Nag Panchmi


The image of Snakes brings fear in the minds of most people. Snakes are more visible during the monsoons due to water-logging, Often seeking refuge in homes. However, Lord Shiva knows no fear, and adorns a snake around his neck.

Snakes are revered in Hindu mythology. Brahma’s son Kashyapa’s third wife Kadroo gave birth to Naagas, the rulers of Paataal- Loka. Apart from the snake around Shiva’s neck, Lord Vishnu also sleeps on the snake Sheshnag, and the snake Vasuki was also used as a rope during Sagar Manthan. The Sun God Surya had images of 12 snakes on his chariot, and his chariot is pulled by a different snake each month. Lord Krishna had conquered Kaaliya but did not kill him. It is believed that Snakes also reincarnate to support God – Sheshnag was Laxman to assist Lord Ram, and Balram to assist Lord Krishna. Snakes are thus prayed to like God.

People pray to snakes, often Navnaag or nine snakes, made of wood, sandalwood, silver, or other materials. People also pray to real snakes in the nature, or in captivity. They are offered naivedya of milk and parched rice.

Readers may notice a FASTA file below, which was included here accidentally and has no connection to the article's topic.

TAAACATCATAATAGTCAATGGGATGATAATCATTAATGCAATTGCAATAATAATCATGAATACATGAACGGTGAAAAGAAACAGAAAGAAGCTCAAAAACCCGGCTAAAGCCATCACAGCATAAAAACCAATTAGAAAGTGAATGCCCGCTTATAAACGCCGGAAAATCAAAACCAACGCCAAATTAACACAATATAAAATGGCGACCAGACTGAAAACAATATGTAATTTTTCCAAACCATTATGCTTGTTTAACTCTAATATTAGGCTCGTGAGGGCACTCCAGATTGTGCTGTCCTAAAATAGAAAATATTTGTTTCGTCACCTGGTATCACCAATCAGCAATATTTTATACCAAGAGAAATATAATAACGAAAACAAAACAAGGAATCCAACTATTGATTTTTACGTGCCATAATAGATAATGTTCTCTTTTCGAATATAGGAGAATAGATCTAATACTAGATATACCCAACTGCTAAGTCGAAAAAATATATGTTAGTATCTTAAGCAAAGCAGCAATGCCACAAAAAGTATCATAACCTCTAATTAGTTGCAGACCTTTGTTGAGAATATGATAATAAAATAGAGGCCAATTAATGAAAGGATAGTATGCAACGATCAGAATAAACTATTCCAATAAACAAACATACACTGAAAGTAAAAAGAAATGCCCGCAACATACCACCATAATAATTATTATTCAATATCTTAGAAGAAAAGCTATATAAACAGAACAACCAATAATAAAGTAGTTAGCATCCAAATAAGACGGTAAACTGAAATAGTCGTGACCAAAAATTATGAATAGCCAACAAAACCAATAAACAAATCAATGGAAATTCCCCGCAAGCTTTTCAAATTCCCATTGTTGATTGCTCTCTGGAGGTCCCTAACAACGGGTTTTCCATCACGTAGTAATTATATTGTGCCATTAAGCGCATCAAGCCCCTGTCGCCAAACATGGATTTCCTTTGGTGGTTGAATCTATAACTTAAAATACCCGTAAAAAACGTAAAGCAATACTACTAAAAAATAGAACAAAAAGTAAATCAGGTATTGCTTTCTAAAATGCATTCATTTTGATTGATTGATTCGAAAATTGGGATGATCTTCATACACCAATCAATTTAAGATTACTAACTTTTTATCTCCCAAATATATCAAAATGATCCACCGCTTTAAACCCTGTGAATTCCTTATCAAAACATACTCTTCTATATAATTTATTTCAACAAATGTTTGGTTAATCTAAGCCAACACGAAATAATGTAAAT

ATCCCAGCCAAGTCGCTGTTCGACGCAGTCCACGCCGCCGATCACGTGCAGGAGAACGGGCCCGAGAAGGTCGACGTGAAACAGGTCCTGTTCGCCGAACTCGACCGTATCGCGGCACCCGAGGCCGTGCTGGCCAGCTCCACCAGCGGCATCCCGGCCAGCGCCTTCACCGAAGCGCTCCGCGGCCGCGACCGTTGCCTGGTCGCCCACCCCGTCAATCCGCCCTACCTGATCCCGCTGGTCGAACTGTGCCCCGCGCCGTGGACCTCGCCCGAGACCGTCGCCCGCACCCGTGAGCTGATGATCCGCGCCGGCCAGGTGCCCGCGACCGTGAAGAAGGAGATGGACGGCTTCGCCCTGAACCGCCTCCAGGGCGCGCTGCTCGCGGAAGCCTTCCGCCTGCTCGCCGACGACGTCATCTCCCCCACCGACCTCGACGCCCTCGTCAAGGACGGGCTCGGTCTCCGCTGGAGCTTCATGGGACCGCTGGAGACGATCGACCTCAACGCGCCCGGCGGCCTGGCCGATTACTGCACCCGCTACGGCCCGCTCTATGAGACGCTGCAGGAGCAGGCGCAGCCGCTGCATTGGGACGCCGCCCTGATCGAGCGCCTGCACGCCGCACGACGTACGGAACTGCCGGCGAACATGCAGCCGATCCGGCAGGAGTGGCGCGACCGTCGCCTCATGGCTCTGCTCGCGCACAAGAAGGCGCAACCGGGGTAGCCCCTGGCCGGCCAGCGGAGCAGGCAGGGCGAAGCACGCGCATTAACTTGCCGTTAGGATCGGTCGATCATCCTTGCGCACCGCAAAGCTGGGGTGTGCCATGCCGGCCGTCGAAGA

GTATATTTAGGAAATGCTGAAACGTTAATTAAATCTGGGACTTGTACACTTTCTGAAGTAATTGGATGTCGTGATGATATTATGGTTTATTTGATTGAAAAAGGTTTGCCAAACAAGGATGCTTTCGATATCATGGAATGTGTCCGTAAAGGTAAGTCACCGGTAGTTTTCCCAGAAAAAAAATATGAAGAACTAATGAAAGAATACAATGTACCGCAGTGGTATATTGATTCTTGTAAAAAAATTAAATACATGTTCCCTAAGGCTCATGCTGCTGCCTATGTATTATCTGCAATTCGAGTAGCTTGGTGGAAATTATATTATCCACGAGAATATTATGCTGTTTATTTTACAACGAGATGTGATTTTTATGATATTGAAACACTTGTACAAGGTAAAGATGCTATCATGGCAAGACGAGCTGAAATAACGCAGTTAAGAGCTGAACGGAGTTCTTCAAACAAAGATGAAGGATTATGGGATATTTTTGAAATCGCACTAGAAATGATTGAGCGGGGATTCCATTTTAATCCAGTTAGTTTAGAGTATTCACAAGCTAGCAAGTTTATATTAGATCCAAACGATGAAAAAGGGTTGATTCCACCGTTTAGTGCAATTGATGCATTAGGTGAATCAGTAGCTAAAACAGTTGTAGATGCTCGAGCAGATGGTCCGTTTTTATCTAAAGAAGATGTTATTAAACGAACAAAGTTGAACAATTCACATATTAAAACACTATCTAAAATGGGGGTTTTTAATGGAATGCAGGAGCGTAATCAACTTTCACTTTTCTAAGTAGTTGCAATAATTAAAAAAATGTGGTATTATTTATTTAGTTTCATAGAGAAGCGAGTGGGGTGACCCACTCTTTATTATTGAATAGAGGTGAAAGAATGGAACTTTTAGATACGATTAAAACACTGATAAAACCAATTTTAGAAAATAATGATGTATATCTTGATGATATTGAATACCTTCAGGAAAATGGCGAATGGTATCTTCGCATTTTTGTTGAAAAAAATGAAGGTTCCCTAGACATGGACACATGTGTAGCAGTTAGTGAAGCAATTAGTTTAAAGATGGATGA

Science forms the basis of Hinduism. On this day of Naag Panchmi, people pray to snakes. Hinduism is in harmony with nature. Nag Panchmi is celebrated on the fifth day after Amavasya of the month of Shraavana. Every year, the message that one should not harm but respect other life forms including snakes is re-emphasized.

In Yoga it is believed that Kundalini, depicted as a snake, is situated at the root of the spinal cord, and awakening this divine snake energy helps one get many divine powers. The snake around Ganesha’s waist reminds us that we have to awaken this enormous Kundalini energy to reach the state of expanded consciousness.

Nag Panchmi also symbolizes that you need not fear death or kaal. Shiva is called Maha kaal, one who has conquered death.

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